Politics of Plunder: Post-German Property and the Reconstruction of East Central Europe after the Second World War
Around the end of the Second World War two processes dramatically changed the socio-economic landscape of East Central Europe: the expulsion of up to twelve million Germans and the establishment of a new social order inspired by the Soviet model. This project is an inquiry into the interconnectedness between these apparently distinct histories. My aim is to understand how the redistribution of property formerly owned by Germans shaped the post-war reconstruction of the social order in two countries whose territories were comprised of up to one third of the post-German lands: Poland and Czechoslovakia. The specific focus of this study lies in the illegal takeover of property left behind by Germans, attempts to control it and the associated discourse. Studying the destructive and productive effects of plunder offers me the opportunity to reveal how public security, economic stability and redistributive justice were negotiated at various intersecting levels. I show that the illegal property transfers were both an obstacle to the post-war reconstruction as well as an opportunity used by individuals and institutions to accelerate it. In more general terms, this reading highlights the critical role of the legally-opaque property arrangements to be found in any modern socio-economic order.
In the following months, I will seek to expand my study in two directions: first, by investigating the long-term impact of the illegal property transfers on the collective identities of the new inhabitants of the post-German territories in Poland and Czechoslovakia; and second, by placing East Central Europe within the global context of mass property transfers in the 1940s, especially those in South Asia and the Middle East.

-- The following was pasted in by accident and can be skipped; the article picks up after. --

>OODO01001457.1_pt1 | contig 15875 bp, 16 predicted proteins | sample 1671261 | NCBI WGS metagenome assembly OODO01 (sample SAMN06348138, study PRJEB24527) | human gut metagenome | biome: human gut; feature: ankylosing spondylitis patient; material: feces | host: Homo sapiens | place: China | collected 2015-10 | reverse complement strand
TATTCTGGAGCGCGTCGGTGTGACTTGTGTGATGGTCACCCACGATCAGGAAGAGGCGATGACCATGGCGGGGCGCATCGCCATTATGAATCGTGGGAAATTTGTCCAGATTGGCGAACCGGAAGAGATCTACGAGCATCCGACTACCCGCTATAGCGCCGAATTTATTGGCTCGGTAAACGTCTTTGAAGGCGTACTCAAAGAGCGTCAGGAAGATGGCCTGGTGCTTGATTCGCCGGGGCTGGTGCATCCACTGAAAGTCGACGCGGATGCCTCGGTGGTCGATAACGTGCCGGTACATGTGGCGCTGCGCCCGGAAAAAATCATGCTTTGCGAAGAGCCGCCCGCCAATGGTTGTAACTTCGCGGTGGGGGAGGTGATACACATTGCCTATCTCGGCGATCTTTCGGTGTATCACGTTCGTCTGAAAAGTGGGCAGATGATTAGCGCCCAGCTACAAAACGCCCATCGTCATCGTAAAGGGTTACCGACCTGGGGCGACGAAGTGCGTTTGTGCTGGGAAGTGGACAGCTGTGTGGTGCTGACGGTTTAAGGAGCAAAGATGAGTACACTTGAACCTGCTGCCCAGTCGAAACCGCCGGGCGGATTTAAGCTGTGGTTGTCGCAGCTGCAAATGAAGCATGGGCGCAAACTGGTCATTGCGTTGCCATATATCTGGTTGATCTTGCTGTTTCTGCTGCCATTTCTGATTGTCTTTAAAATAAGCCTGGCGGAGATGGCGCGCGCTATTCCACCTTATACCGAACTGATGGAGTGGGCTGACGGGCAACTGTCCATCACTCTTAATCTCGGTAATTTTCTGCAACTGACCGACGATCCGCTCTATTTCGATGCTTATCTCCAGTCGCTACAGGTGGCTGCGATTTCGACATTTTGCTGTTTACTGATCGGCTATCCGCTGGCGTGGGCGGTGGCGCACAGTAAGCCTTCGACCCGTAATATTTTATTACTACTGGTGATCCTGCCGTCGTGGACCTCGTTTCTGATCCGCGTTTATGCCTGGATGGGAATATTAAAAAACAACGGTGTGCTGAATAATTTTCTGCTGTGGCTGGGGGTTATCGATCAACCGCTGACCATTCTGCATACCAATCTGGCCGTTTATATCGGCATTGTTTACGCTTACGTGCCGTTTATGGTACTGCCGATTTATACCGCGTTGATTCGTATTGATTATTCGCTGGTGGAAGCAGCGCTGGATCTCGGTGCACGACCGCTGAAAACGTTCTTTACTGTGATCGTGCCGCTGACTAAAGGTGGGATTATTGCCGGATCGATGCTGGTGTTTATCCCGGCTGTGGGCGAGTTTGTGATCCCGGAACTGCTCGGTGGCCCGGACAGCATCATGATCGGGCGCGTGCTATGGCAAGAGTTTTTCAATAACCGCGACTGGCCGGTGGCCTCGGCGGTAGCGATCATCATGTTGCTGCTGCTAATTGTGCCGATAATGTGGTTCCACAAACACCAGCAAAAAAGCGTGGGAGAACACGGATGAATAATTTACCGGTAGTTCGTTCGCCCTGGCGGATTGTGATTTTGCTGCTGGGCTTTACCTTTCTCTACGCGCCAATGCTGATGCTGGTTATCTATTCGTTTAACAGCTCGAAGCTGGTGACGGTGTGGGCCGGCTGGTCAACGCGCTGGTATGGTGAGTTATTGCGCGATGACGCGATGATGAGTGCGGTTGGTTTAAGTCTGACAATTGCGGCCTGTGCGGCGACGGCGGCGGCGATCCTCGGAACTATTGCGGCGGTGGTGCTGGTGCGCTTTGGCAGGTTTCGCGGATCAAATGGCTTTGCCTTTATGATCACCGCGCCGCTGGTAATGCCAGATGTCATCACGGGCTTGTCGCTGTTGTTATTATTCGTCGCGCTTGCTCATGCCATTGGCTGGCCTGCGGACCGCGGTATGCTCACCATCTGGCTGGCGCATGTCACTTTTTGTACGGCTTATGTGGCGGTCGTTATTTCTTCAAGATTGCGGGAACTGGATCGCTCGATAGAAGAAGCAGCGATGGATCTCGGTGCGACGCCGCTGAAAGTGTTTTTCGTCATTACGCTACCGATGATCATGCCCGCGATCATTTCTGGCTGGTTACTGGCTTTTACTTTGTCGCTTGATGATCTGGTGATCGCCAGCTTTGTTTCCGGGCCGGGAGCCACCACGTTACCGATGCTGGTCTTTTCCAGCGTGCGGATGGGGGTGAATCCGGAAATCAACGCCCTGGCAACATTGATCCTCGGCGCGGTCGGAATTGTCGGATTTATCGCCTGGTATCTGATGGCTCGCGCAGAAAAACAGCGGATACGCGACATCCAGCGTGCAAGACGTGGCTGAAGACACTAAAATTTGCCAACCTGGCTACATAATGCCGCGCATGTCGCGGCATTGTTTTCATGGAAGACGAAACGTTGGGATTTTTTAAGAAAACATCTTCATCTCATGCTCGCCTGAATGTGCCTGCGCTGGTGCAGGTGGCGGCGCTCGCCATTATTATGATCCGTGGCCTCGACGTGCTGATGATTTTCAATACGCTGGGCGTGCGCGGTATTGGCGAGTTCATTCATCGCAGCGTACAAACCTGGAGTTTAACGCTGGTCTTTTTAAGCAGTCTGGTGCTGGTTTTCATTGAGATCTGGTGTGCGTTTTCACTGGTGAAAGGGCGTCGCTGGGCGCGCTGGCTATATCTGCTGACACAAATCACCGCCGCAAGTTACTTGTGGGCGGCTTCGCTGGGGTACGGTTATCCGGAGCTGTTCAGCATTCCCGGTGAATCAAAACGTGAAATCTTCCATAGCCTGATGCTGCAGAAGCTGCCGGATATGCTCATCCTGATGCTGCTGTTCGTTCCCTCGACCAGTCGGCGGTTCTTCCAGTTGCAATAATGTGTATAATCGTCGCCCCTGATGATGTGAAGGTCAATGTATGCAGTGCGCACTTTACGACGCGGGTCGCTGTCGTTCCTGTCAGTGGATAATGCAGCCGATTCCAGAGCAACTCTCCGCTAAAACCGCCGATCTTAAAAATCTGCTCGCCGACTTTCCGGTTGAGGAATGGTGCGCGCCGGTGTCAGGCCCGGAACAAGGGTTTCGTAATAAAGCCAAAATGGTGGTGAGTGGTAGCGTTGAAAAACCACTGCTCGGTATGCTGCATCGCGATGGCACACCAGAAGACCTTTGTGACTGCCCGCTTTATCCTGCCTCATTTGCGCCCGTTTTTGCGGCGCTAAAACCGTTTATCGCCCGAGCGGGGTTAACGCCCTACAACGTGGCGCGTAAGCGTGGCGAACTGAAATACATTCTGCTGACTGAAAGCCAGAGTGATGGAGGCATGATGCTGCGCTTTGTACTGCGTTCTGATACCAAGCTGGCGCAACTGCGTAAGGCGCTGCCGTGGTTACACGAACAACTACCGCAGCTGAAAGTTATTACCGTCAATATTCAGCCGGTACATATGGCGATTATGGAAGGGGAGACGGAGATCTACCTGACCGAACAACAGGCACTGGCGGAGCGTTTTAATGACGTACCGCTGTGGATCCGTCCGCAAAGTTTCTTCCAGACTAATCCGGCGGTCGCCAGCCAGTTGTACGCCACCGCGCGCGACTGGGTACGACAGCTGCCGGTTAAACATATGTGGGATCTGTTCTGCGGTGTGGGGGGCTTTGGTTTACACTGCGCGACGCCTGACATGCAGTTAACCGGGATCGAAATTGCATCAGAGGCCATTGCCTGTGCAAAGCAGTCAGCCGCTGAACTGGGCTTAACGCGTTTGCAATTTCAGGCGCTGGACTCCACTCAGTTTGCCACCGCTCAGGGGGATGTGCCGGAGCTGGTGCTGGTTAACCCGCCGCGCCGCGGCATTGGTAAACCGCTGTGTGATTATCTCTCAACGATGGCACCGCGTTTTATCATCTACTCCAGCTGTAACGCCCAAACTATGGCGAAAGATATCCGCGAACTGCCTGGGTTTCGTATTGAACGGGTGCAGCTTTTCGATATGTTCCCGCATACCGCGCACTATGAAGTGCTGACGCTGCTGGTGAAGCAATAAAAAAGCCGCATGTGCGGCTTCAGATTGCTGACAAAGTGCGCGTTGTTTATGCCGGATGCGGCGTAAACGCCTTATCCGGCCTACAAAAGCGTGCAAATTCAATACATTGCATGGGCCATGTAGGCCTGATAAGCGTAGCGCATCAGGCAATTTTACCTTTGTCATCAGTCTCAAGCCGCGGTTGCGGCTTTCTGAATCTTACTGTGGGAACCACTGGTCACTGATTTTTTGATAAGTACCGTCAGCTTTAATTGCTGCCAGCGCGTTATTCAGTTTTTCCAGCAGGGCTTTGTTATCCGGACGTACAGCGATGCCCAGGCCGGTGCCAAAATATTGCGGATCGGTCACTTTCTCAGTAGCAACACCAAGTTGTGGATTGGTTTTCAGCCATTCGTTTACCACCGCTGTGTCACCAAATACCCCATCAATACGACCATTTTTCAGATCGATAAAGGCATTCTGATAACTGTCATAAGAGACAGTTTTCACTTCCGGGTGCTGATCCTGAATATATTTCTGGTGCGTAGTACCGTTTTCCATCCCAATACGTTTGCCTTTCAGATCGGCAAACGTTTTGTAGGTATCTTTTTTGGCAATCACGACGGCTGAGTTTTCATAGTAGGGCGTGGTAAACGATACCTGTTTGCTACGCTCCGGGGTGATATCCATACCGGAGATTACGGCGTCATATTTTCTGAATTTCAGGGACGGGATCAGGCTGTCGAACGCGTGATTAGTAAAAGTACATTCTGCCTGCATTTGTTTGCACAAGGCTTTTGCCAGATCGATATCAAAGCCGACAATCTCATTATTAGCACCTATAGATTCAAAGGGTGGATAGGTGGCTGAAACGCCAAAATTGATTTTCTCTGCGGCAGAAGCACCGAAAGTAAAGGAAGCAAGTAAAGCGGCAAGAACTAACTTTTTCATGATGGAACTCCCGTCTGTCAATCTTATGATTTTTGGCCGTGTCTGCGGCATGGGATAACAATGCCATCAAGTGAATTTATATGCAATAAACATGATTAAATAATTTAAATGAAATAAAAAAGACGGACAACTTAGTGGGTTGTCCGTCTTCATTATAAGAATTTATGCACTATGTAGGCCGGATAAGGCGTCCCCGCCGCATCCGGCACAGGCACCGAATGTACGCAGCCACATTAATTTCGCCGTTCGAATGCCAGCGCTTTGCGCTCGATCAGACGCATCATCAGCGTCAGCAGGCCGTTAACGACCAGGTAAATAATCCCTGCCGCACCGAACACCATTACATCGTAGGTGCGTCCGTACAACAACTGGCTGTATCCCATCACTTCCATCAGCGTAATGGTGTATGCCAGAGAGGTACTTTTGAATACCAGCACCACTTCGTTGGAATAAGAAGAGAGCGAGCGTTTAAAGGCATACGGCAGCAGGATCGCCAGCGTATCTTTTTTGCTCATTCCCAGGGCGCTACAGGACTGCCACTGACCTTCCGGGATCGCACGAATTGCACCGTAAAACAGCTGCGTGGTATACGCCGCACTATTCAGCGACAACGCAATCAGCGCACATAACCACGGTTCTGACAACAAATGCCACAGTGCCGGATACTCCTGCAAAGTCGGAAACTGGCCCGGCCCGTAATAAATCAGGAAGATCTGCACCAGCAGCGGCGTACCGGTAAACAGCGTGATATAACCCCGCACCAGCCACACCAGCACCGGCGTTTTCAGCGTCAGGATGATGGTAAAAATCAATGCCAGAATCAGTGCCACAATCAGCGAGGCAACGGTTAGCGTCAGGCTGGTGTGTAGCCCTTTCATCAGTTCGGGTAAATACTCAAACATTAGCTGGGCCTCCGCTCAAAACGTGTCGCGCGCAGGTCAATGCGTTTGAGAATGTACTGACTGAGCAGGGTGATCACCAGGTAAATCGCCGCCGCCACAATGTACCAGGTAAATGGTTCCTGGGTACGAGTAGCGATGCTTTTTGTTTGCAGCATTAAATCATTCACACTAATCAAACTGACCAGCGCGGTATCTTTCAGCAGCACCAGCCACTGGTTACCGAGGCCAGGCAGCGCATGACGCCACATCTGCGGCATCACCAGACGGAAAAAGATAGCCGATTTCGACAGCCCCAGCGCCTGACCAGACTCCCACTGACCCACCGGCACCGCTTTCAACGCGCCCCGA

"Transnational and Interdisciplinary Sources of the Polish Humanities: the Letters and Writings of Stefan Czarnowski (1879-1937)" [Joint research project established at the Institute of Sociology, University of Warsaw; sponsored by the National Programme for the Development of Humanities (0133/NPRH4/H1b/83/2015)]
The aim of this project is to prepare a critical edition of the letters and writings of Stefan Czarnowski – religious scholar, one of the founders of the Polish sociology, and the main promoter of Émile Durkheim’s research programme in East Central Europe. It traces Czarnowski’s intellectual formation during his studies in Leipzig, Berlin and Paris before 1914, his academic career in Poland after 1918, and the making of the public intellectual throughout this period. Czarnowski’s correspondence with Henri Hubert, Marcel Mauss and other Durkheimians not only documents the history of a close intellectual friendship, but it also illustrates the transformation of French sociology across time and space – from the Paris of the Belle Époque to post-Versailles Warsaw. Czarnowski’s writings reveal his early support for right-wing nationalism, his gradual abandonment of it, and his path towards communism at a time when Europe was being crushed by fascism. The intellectual biography of Czarnowski uncovers many hitherto unknown entanglements of the Polish humanities within the international circulation of knowledge during the first decades of the twentieth century. In more general terms, it invites us to rethink the impact of political changes on academics and scientists’ engagement with politics as well as the tension between the international careers of researchers and the national interests of research institutions.